Beethoven: Missa solemnis, Op. 123 Bach Collegium Japan & Masaaki Suzuki
- Ludwig van Beethoven (1770 - 1827): Missa solemnis, Op. 123:
- 1Missa solemnis, Op. 123: I. Kyrie10:15
- 2Missa solemnis, Op. 123: IIa. Gloria. Gloria05:03
- 3Missa solemnis, Op. 123: IIb. Gloria. Qui tollis05:23
- 4Missa solemnis, Op. 123: IIc. Gloria. Quoniam06:07
- 5Missa solemnis, Op. 123: IIIa. Credo. Credo03:44
- 6Missa solemnis, Op. 123: IIIb. Credo. Et incarnatus04:55
- 7Missa solemnis, Op. 123: IIIc. Credo. Et resurrexit08:46
- 8Missa solemnis, Op. 123: IVa. Sanctus. Sanctus - Pleni sunt cœli - Osanna03:22
- 9Missa solemnis, Op. 123: IVb. Sanctus. Præludium - Benedictus11:04
- 10Missa solemnis, Op. 123: Va. Agnus Dei. Agnus Dei05:58
- 11Missa solemnis, Op. 123: Vb. Agnus Dei. Dona nobis pacem08:37
Info for Beethoven: Missa solemnis, Op. 123
Beethoven began composing the Missa solemnis in 1819, when he learned that his patron (and pupil) Archduke Rudolph was going to be appointed Cardinal Archbishop of Olmütz. The plan was for the mass to be ready for performance at the enthronement celebrations in March 1820, but one year proved to be too little time. It wasn’t until almost three years later, in January 1823, that Beethoven was able to complete the work.
As might be expected, it was unparalleled in every respect – although composed for use during church services, even Beethoven’s contemporaries found that it exceeded the bounds of the genre. Beethoven himself was quite aware of both the dimensions and the importance of the work: in a letter he described it as ‘my greatest work’. It is also a work which over its course encompasses great contrasts: from the solemnity of the Kyrie and the intense excitement at the opening of the Gloria to the disturbing intimations of war during the closing Dona nobis pacem.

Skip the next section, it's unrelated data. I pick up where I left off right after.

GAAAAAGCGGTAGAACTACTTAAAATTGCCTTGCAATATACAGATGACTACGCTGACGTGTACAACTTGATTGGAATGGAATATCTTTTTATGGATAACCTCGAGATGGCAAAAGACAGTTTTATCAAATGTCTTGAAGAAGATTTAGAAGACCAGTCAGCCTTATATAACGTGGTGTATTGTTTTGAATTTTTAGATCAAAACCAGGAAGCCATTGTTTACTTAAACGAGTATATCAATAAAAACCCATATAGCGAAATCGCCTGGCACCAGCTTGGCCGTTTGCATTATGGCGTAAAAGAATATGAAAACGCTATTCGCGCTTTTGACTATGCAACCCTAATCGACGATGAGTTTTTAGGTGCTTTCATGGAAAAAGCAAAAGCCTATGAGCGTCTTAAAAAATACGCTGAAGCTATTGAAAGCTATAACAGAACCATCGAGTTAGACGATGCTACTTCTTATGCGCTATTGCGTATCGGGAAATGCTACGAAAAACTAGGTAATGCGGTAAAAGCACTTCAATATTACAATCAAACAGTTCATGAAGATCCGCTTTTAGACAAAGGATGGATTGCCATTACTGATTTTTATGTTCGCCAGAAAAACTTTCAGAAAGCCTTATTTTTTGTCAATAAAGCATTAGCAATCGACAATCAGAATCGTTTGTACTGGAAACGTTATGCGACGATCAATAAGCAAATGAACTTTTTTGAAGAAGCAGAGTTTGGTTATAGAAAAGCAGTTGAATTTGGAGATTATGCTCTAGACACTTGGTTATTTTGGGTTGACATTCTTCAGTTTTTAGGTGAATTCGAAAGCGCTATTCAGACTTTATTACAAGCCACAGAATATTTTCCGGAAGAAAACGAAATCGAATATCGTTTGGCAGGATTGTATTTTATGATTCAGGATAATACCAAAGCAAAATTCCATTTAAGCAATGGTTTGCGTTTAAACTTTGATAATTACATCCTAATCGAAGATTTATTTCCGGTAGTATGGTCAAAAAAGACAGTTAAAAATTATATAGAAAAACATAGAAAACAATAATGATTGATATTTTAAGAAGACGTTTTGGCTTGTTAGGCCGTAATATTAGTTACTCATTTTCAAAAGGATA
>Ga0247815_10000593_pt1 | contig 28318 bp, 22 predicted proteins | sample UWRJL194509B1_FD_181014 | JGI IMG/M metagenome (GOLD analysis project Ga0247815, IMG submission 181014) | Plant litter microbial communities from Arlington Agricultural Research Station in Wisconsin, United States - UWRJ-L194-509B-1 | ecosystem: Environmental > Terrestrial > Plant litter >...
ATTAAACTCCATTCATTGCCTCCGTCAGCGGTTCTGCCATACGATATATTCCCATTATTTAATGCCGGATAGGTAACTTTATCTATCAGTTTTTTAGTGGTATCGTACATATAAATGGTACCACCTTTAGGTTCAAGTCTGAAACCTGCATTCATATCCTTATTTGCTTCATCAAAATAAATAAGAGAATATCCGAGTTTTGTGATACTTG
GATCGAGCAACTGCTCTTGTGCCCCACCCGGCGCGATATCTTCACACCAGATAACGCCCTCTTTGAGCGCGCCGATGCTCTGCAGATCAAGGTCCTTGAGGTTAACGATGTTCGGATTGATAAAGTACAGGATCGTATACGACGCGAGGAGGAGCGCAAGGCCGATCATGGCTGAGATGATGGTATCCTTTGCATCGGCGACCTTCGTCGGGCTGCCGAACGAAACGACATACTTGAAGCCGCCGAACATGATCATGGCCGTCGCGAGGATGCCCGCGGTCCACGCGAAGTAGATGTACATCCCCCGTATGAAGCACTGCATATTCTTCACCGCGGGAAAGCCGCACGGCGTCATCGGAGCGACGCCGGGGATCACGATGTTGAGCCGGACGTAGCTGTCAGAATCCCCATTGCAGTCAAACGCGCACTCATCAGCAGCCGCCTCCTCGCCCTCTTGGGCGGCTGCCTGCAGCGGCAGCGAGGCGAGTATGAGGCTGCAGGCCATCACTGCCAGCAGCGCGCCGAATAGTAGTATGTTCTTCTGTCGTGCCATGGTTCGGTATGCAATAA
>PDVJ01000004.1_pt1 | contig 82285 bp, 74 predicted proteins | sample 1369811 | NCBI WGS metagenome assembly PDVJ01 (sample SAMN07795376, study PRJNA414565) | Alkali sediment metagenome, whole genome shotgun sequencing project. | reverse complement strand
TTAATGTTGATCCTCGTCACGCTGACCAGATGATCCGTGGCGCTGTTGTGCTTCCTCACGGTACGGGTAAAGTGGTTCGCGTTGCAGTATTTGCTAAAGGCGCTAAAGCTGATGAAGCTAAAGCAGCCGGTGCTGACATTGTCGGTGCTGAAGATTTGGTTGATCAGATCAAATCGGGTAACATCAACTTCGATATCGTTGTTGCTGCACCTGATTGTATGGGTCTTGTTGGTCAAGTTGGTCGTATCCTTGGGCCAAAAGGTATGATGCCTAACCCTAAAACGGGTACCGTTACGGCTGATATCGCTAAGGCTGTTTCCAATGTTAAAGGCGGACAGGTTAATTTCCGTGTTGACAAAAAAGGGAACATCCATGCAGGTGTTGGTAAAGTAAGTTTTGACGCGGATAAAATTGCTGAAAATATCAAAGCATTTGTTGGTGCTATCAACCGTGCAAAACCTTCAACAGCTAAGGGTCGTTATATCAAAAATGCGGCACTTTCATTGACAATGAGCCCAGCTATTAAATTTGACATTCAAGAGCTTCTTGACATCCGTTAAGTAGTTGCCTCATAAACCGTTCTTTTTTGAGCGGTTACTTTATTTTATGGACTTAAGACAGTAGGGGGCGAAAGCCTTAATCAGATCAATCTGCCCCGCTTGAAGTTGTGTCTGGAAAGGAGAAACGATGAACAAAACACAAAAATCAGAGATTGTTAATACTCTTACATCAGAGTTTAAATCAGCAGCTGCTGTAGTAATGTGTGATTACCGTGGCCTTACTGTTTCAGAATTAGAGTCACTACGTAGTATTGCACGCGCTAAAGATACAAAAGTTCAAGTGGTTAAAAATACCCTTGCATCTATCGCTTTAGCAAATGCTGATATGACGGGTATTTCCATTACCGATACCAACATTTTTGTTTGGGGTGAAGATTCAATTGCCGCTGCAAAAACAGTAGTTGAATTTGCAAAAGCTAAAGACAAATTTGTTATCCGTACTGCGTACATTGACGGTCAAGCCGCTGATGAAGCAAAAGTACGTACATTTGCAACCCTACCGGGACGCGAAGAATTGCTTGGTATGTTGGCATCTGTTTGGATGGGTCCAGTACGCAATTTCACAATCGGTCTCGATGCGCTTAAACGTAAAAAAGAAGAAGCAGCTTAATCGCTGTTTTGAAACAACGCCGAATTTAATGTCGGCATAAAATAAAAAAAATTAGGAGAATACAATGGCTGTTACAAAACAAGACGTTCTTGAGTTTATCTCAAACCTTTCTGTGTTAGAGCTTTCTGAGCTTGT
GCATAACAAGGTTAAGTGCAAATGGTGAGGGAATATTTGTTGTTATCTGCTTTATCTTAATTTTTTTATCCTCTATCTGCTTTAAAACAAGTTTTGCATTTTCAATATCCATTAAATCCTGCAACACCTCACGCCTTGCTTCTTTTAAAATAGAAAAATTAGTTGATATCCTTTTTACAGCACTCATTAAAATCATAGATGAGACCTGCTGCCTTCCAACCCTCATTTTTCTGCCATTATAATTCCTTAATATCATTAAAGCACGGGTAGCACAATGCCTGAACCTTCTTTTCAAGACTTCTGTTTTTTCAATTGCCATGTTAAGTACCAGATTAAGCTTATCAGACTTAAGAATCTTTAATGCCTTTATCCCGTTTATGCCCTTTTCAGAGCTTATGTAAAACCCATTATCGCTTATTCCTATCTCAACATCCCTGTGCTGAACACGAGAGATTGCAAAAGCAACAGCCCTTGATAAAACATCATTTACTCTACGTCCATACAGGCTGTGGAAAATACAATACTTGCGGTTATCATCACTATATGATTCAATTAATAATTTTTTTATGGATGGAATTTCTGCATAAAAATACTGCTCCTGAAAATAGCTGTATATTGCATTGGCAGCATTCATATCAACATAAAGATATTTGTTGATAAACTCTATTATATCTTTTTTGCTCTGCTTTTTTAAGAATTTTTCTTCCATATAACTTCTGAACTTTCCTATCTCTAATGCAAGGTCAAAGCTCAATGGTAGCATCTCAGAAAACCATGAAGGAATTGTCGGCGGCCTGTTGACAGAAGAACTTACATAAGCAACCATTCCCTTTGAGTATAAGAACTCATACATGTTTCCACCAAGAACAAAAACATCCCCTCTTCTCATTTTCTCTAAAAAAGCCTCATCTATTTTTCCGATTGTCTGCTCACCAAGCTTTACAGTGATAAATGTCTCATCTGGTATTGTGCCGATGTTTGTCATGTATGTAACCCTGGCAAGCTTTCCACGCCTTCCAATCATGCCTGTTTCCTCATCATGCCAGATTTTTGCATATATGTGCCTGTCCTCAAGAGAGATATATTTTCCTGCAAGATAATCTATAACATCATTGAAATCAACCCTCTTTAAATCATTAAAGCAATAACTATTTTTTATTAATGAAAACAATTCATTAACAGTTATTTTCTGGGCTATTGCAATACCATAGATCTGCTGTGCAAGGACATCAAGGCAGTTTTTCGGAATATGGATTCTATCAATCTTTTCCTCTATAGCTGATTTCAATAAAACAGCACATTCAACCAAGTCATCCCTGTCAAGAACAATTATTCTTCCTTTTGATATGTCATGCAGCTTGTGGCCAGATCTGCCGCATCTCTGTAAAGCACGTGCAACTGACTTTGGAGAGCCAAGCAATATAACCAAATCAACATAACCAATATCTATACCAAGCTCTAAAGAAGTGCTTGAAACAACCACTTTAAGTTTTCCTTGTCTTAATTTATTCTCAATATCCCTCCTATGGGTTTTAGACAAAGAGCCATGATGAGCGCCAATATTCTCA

Originally founded with the aim of performing the choral works of Bach, the Bach Collegium Japan and Masaaki Suzuki are now taking another great leap, after their recent release of Mozart’s Great Mass in C minor. Described as ‘refreshingly open-hearted, spontaneous and natural’ their interpretation received a 2017 Gramophone Award. Joined by an eminent quartet of vocal soloists, the team now applies its expertise in period performance to Beethoven’s masterpiece.
Ann-Helen Moen, soprano
Roxana Constantinescu, mezzo-soprano
James Gilchrist, tenor
Benjamin Bevan, baritone
Bach Collegium Japan
Masaaki Suzuki, conductor
Since founding Bach Collegium Japan in 1990, Masaaki Suzuki has established himself as a leading authority on the works of Bach. He has remained their Music Director ever since, taking them regularly to major venues and festivals in Europe and the USA and building up an outstanding reputation for the expressive refinement and truth of his performances. In addition to working with renowned period ensembles, such as Collegium Vocale Gent and Philharmonia Baroque, he is invited to conduct modern instrument orchestras in repertoire as diverse as Britten, Fauré, Haydn, Mahler, Mendelssohn, Mozart and Stravinsky. Last season saw his debut appearances with the Deutsches Symphonie Orchester Berlin, Melbourne Symphony, Rotterdam Philharmonic and St. Paul Chamber Orchestra, while engagements for 2012/2013 include return visits to the Netherlands Radio Chamber Philharmonic Orchestra, Orchestre de Chambre de Paris and Verbier Festival and his debuts with the New York Philharmonic and the Radio-Sinfonieorchester Stuttgart.